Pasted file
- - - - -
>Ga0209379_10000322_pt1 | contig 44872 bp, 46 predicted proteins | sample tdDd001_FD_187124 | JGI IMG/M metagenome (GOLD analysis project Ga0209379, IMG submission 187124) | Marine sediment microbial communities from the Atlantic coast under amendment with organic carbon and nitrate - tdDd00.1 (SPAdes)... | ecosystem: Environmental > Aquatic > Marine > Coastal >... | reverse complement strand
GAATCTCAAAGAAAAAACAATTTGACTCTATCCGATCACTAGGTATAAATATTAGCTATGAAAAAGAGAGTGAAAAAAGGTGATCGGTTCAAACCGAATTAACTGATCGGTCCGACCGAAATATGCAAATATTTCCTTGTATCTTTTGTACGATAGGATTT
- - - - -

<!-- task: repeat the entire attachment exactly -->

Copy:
>Ga0209379_10000322_pt1 | contig 44872 bp, 46 predicted proteins | sample tdDd001_FD_187124 | JGI IMG/M metagenome (GOLD analysis project Ga0209379, IMG submission 187124) | Marine sediment microbial communities from the Atlantic coast under amendment with organic carbon and nitrate - tdDd00.1 (SPAdes)... | ecosystem: Environmental > Aquatic > Marine > Coastal >... | reverse complement strand
GAATCTCAAAGAAAAAACAATTTGACTCTATCCGATCACTAGGTATAAATATTAGCTATGAAAAAGAGAGTGAAAAAAGGTGATCGGTTCAAACCGAATTAACTGATCGGTCCGACCGAAATATGCAAATATTTCCTTGTATCTTTTGTACGATAGGATTT